1 V = (x1, x2, x0)

2 X = {x0, x1, x2}

3 Note that the ordering of the variables in X is the canonical ordering

4 (ascendingly according to their labels) but the ordering in V is different.

6 The permutation between both variable orderings is sigma = (2, 0, 1), or more verbosely:

7 sigma[0] = 2

8 sigma[1] = 0

9 sigma[2] = 1

10 This means that variable V[sigma[n]] should correspond with the n'th variable in X (for n=0,...,2)...OK.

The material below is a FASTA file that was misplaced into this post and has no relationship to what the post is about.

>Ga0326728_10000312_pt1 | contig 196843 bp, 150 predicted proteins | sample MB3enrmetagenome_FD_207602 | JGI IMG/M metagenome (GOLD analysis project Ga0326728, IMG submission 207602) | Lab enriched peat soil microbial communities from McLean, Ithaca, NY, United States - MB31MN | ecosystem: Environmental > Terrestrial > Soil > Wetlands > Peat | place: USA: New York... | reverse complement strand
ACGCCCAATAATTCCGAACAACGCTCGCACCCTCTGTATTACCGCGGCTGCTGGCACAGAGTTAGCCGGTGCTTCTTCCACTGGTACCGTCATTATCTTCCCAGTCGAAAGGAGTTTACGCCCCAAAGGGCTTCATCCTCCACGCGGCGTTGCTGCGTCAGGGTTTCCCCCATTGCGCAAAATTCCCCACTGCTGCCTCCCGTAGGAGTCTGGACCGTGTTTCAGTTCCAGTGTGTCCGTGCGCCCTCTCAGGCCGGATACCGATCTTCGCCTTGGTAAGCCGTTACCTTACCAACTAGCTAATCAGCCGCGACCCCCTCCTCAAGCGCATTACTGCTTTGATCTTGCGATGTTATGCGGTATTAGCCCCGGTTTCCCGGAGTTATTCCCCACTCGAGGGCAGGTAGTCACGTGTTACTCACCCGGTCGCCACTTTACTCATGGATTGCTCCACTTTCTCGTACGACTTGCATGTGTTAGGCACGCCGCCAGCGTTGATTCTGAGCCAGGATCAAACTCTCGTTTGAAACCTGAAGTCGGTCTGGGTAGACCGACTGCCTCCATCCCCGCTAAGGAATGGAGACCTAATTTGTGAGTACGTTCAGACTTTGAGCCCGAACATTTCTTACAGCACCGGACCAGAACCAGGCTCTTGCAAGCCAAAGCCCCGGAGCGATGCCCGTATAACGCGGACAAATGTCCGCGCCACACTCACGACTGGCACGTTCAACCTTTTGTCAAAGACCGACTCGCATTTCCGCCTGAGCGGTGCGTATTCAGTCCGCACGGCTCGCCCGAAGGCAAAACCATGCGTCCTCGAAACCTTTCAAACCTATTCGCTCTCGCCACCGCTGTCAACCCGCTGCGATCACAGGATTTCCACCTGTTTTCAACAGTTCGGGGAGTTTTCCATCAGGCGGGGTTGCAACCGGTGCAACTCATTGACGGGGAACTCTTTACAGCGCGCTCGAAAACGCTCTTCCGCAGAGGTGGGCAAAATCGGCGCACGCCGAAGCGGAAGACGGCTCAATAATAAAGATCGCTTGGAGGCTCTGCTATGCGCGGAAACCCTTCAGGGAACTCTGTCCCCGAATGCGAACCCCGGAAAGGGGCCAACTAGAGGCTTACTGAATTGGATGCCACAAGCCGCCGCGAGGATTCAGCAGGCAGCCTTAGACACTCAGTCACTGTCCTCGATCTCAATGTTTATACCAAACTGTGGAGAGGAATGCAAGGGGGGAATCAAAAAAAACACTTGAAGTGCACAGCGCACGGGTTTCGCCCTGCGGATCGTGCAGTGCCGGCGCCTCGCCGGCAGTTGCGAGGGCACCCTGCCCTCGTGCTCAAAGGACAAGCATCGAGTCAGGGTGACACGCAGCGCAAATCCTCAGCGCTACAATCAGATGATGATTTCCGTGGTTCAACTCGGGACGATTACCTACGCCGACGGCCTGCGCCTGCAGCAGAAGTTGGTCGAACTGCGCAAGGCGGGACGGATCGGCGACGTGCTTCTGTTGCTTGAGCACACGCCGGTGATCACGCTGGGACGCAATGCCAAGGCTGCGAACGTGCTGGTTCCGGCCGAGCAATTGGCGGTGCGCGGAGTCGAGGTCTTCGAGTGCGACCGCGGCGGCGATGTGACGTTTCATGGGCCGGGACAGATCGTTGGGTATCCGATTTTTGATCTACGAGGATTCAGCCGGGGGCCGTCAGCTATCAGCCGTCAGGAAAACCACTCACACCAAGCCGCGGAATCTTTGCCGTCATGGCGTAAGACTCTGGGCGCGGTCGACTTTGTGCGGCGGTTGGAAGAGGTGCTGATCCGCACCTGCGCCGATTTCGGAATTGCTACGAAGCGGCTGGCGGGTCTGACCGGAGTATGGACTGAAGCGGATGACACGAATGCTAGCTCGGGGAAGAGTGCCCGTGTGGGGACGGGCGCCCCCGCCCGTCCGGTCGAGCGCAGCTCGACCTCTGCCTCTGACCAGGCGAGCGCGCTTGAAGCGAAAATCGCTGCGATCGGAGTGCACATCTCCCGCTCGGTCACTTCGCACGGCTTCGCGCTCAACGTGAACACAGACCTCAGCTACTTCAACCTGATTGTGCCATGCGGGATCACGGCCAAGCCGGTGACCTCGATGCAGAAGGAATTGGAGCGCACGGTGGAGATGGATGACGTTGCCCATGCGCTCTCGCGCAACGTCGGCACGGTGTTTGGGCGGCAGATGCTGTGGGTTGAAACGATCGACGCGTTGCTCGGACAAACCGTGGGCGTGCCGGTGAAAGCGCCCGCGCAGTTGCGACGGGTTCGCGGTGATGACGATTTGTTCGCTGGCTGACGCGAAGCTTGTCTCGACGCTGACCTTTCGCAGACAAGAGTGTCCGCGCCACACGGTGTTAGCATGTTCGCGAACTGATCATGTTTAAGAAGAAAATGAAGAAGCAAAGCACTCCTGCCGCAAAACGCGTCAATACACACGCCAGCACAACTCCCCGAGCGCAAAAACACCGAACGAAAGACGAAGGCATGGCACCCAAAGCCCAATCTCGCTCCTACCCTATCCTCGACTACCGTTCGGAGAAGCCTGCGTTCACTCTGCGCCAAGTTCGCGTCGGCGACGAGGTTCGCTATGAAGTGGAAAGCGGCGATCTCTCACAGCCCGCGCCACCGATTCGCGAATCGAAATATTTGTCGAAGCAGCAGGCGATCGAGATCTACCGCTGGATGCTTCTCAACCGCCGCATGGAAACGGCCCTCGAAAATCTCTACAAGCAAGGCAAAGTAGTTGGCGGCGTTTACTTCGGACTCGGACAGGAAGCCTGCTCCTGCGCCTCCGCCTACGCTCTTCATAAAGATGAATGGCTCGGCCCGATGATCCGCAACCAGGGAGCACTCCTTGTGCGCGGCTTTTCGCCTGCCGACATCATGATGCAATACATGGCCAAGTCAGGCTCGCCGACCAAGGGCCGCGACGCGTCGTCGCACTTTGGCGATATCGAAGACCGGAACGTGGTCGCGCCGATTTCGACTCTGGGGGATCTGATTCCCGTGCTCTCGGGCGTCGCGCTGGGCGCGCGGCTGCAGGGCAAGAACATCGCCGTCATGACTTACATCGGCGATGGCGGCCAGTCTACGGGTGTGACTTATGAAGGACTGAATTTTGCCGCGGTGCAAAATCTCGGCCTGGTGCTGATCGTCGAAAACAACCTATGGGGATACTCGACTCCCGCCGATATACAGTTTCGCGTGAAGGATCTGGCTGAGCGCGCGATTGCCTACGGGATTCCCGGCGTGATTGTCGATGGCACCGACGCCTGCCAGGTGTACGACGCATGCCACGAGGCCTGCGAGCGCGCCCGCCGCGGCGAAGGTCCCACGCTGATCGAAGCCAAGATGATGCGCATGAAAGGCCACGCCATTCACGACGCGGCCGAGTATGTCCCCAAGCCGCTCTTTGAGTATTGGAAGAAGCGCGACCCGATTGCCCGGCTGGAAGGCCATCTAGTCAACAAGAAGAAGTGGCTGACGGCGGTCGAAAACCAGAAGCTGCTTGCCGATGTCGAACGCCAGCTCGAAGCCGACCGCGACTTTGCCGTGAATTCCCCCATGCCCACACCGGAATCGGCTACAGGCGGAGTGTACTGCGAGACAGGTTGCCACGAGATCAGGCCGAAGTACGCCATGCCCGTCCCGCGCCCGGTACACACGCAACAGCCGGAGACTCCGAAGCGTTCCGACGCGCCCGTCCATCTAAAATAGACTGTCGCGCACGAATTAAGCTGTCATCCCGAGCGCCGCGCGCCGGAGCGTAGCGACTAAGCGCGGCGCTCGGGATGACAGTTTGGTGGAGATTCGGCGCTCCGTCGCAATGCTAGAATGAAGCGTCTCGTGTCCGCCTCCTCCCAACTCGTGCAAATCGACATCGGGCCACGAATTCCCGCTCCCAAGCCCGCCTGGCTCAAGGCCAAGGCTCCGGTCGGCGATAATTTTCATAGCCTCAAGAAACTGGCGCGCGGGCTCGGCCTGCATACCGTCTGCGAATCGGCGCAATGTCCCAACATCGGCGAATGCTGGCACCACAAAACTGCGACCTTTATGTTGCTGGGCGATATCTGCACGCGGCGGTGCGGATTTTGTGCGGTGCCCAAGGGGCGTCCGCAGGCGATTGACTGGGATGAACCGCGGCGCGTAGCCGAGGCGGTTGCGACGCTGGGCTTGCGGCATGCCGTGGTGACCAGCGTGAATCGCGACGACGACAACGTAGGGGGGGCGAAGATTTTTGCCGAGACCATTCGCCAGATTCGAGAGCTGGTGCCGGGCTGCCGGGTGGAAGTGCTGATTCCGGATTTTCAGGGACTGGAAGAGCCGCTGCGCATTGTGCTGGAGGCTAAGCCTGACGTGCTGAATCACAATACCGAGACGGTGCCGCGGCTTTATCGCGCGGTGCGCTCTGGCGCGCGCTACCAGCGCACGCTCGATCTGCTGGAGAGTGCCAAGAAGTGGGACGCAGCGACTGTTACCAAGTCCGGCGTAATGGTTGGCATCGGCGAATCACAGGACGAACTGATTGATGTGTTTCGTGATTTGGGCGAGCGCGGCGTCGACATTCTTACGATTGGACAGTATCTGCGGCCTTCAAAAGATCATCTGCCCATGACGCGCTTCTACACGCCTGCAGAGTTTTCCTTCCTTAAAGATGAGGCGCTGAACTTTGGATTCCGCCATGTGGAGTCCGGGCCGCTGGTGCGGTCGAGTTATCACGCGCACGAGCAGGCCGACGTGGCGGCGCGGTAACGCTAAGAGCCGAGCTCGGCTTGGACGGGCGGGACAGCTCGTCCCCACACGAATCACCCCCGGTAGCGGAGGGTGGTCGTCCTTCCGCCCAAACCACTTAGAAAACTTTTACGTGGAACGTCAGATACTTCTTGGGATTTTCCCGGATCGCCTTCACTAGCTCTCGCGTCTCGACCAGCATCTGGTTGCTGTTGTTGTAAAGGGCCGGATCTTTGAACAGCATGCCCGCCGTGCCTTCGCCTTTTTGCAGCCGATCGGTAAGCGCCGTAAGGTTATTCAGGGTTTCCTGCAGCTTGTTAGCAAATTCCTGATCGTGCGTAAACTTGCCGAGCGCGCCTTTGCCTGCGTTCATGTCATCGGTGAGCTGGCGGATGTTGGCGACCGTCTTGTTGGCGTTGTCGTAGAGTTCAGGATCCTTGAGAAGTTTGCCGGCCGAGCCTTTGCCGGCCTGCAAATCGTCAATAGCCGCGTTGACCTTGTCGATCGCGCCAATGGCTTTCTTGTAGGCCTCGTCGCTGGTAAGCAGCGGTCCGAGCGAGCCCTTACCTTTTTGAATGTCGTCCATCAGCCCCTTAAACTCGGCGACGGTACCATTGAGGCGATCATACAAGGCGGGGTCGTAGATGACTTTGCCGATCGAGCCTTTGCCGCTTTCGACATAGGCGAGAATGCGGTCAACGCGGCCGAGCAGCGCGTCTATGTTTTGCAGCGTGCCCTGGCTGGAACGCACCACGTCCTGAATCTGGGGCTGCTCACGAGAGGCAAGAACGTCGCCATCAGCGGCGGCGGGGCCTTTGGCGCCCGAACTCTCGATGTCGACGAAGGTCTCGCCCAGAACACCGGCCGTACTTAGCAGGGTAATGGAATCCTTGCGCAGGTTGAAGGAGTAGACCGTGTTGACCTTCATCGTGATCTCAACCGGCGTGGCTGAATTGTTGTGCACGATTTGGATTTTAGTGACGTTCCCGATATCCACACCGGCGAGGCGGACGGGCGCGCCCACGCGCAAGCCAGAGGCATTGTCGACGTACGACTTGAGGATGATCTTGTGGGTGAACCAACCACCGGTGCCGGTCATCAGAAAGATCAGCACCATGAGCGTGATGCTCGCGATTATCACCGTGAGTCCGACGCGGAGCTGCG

12 The states of the variables x0,x1,x2 are, according to the ordering in V:

13 SV: x0: x1: x2:

14 0 0 0 0

15 1 0 1 0

16 2 0 2 0

17 3 0 0 1

18 4 0 1 1

19 5 0 2 1

20 6 1 0 0

21 7 1 1 0

22 8 1 2 0

23 9 1 0 1

24 10 1 1 1

25 11 1 2 1

27 The states of the variables x0,x1,x2 are, according to the canonical ordering in X:

28 SX: x0: x1: x2:

29 0 0 0 0

30 1 1 0 0

31 2 0 1 0

32 3 1 1 0

33 4 0 2 0

34 5 1 2 0

35 6 0 0 1

36 7 1 0 1

37 8 0 1 1

38 9 1 1 1

39 10 0 2 1

40 11 1 2 1

42 The permutation sigma induces the following permutation of linear indices of joint states:

43 SV: SX:

44 0 0

45 1 2

46 2 4

47 3 6

48 4 8

49 5 10

50 6 1

51 7 3

52 8 5

53 9 7

54 10 9

55 11 11